Klebsiella is the cause of a wide range of diseases and one of the most important bacteria that we have witnessed in recent decades due to the indiscriminate and unscientific use of antibiotics (3). Fluoroquinolones are a group of broad-spectrum synthetic antibiotics that are widely used in medicine due to their high oral absorption. However, the widespread use of these antibiotics has led to an increase of resistance to them in recent years (17-19). Enzymes, DNA gyrase, and topoisomerase IV, which are essential for replication and transcription, are the targets of fluoroquinolones. The resistance of gram-negative bacteria to fluoroquinolones is often the result of chromosomal mutations and the displacement of certain amino acids in the Quinolone-Resistance Determining Region (QRDR) (20, 21). This study aimed to investigate the pattern of resistance to fluoroquinolones and its association with mutation in the parC gene among the clinical isolates of K. pneumoniae. The results of this study showed an increase in the rate of resistance of K. pneumoniae isolates to various antibiotics, which is compatible with studies conducted by Ahanjan et al, and Hashemi et al (22, 23). The results of this research also showed that 72.6% of the isolates were ESBLs + and 70.5% of the isolates being studied were MDR and 8.4% of the isolates were XDR. No drug-resistant isolate (PDR) was observed in this study; The results of the significant increase in ESBLs + and MDR isolates compared to Pourali Sheshblouki et al study in 2016 (24), but the results of Shivaee et al study are consistent (25). The results also showed that from 95 isolates of K. pneumoniae, 24.2% were resistant to ciprofloxacin; Which was almost consistent with the studies conducted by Norouzi et al in 2014 in Kerman and a study by Pourali Sheshblouki et al in 2016 (24,26). But the results were not consistent with Molana et al's study in 2010 and Mohammad Alipore et al's study in 2013 in Tabriz (4,27). This can be due to the different distribution of infections in different provinces, genetic diversity, differences in the location of isolates, the number of isolates, the type of samples collected, the type of discs used, or personnel errors could be the reasons for the differences in various studies. Various studies have suggested a variety of mutations, including mutations in codons 80 and 84 in the parC gene, which include S80I and E84K, and major causes of resistance to ciprofloxacin. The results of the present study showed that all 23 studied isolates in the parC gene had mutations at one or more points, and a comparison of the nucleotide sequence of the parC gene with the parC gene of the standard K. pneumoniae ATCC13883 showed that the mutation changed the amino acid sequence at 20 isolates from 23 being researched isolates; Of these, 16 mutations were observed in codon No. 80, which resulted in the conversion of serine (S) to isoleucine (I), and in a sample in codon No. 84 in which amino acid E (glutamic acid) was mixed with the amino acid. K (lysine) was displaced, 3 mutations caused a change in the framework and a wide change in the sequence of the enzyme topoisomerase IV, and in three samples the mutation did not change the amino acid sequence; Therefore, the most common mutation was codon No. 80, which was caused by isoleucine mutation instead of serine. However, the conversion of glutamic acid to lysine amino acids, alanine, and glycine in various studies, including the study of Minarini et al, in Brazil between 2002 and 2005 (27), Brisse et al, in the Netherlands in 2001 (29), Deguchi et al, 1996 in Japan. (3) was observed. In the study of Brisse et al, several mutations, including S80I and E84K, were observed in the isolates of K. pneumoniae (29). In a 2015 study by Piekarska et al, both mutations were detected in fluoroquinolone-resistant isolates (30). In the Minarini et al study, S80I mutations were identified in six of the 21 quinolone-resistant isolates obtained, but no E84K mutation was reported (28). In a 2003 study of Chen et al, no mutations in the parC gene were found among the 34 resistant strains of K.pneumoniae studied in Taiwan, but it was found that some resistant strains had mutations in gyrA (32). In the study of Mohammad Alipore et al, in 2015, on 10 isolates of Cibrosila pneumoniae resistant to ciprofloxacin, six isolates had mutations in the gyrA gene (27). In the study of Park et al in 2017, of the 42 K. pneumoniae-resistant Ciprofloxacin isolates, 36 isolates had at least one mutation in one of the gyrA, gyrB, and parC genes (31). In various studies such as the study of Brisse and Piekarska, E84K mutations were reported in some fluoroquinolone-resistant isolates (30, 29). In the Norouzi et al study, 6 out of 111 K. pneumoniae isolates had mutations in the parC gene that had only two common S80I mutations but no E84K mutations (26). The E84K mutation is one of the most common mutations in parC that has been reported in fluoroquinolone-resistant isolates. The occurrence of this mutation in a ciprofloxacin-resistant K. pneumoniae isolates in this study indicates its importance in drug resistance. Most of the results studied and also the results of this study show that point mutation in codons 80 and 84 of the parC gene is present in most samples resistant to ciprofloxacin, and in the meantime, point mutations in codon 80 are more important it has.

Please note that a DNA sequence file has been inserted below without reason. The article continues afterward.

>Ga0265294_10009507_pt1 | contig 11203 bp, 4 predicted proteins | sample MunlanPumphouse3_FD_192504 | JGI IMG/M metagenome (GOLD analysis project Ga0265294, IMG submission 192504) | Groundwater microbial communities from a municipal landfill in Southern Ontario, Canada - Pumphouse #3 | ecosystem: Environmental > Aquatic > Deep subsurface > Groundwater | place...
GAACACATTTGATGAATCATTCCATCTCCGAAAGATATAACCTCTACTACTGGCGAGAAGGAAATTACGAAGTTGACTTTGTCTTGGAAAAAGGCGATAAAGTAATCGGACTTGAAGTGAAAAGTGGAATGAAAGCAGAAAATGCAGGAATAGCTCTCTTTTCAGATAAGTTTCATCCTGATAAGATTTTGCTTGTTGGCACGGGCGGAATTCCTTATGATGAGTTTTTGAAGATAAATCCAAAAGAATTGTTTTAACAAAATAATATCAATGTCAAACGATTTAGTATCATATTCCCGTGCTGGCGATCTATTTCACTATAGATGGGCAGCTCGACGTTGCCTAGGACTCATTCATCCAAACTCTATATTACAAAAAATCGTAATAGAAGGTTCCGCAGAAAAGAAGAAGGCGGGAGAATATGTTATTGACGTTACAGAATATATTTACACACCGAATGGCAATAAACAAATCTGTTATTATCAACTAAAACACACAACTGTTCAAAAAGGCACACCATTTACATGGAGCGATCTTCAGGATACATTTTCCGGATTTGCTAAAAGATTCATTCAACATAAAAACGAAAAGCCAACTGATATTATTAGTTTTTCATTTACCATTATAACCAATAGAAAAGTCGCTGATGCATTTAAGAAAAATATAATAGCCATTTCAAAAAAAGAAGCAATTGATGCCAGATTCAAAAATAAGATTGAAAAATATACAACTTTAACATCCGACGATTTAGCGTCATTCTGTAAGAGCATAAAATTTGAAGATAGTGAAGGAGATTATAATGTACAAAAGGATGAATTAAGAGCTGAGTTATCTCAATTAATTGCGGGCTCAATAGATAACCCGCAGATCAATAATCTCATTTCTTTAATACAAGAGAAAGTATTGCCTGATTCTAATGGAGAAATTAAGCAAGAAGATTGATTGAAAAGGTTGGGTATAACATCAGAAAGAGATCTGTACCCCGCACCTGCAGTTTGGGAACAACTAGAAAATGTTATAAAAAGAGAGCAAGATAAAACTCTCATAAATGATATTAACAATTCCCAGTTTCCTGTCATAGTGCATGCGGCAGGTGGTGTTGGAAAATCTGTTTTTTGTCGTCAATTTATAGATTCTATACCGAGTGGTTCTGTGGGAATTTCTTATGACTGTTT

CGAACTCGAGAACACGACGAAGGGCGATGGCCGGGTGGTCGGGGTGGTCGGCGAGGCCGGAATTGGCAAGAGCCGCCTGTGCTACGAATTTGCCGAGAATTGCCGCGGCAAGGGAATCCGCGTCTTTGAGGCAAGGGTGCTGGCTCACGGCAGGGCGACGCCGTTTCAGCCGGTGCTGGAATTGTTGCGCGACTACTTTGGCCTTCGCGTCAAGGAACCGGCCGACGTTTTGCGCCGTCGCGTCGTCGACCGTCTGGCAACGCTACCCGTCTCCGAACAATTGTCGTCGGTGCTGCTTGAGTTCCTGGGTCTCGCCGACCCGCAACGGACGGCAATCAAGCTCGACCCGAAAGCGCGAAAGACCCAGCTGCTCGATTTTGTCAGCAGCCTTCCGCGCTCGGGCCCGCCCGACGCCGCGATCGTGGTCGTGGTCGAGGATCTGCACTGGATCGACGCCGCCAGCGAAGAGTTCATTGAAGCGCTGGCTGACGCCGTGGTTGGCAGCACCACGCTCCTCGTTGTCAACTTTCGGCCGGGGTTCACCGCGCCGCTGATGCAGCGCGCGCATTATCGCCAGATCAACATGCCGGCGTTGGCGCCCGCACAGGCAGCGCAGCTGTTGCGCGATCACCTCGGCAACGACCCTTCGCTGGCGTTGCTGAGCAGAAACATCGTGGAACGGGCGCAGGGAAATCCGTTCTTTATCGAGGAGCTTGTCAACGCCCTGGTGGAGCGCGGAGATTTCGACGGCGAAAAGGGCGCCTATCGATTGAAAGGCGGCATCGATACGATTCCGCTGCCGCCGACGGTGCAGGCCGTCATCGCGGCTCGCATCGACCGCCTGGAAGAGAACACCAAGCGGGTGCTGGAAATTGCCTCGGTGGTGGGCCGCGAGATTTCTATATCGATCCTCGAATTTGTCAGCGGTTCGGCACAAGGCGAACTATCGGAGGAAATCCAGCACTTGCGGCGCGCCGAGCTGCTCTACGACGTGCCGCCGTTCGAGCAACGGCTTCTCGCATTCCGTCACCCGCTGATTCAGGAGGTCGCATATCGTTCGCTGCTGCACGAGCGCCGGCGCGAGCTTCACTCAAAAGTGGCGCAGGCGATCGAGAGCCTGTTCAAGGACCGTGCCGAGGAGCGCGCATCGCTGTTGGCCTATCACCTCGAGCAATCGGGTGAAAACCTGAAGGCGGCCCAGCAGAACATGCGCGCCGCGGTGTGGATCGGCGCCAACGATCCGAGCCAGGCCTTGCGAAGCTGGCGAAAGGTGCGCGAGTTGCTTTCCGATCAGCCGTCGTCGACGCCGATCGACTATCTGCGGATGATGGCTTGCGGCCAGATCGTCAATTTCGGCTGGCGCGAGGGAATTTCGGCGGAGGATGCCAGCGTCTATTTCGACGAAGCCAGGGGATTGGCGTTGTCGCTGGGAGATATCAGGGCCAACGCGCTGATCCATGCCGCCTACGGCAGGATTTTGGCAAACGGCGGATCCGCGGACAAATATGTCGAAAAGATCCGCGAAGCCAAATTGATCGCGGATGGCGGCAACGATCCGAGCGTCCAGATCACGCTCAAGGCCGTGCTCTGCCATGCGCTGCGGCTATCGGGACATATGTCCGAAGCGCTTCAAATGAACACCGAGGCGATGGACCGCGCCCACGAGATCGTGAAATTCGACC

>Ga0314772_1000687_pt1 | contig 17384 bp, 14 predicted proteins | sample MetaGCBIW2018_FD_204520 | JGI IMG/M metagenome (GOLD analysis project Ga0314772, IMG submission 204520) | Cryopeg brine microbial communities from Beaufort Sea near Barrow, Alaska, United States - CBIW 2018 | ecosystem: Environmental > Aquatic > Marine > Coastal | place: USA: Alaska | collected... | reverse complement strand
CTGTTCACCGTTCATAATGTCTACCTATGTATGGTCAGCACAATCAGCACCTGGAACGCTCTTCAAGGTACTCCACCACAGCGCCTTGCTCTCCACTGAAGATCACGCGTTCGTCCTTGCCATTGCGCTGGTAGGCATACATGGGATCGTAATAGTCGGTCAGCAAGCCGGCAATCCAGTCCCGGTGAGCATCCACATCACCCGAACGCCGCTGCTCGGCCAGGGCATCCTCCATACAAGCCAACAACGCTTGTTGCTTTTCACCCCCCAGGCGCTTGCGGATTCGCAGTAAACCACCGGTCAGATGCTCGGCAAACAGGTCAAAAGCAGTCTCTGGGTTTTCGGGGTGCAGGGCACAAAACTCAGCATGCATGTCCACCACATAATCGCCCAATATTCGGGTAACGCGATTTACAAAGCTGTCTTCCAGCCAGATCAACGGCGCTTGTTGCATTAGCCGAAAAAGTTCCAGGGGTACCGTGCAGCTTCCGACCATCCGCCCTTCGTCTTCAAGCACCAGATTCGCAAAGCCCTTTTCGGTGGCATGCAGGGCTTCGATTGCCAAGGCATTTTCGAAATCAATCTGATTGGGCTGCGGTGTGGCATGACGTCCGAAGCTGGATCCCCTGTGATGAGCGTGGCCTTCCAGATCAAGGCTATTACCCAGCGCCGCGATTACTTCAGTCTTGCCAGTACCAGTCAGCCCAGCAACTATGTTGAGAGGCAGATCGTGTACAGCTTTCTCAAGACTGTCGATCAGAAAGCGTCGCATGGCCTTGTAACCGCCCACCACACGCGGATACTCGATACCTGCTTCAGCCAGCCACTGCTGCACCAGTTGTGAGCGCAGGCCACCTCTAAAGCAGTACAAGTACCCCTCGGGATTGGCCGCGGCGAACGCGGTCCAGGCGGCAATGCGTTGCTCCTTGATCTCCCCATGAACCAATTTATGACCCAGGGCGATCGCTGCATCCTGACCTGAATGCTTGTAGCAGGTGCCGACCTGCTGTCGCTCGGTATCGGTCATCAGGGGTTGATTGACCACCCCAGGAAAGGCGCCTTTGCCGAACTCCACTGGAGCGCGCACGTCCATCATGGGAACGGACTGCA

Drug resistance is still increasing in K. pneumoniae. Considering that ciprofloxacin is one of the effective antibiotics in the treatment of nosocomial infections caused by K. pneumoniae, the presence of 23 ciprofloxacin-resistant isolates from 95 isolates as well as resistance to high doses of ciprofloxacin antidepressants in this study increased the risk of silent resistance. Also, the occurrence of point mutations in the parC gene in all ciprofloxacin-resistant isolates indicates the importance of these mutations in the resistance to ciprofloxacin resistance in this bacterium.



This research article is taken from a Master’s Degree in Microbiology.
The authors of this article are grateful to the Honorable President of Molecular Laboratory and Expert of Microbiology Research Laboratory, Islamic Azad University, Karaj Branch.


Conflicts of Interest

Authors declared no conflict of interests.


Type of Study: Original Research Article | Subject: Antibiotic Resistance
Received: 2019/10/29 | Accepted: 2020/03/21 | ePublished: 2020/05/12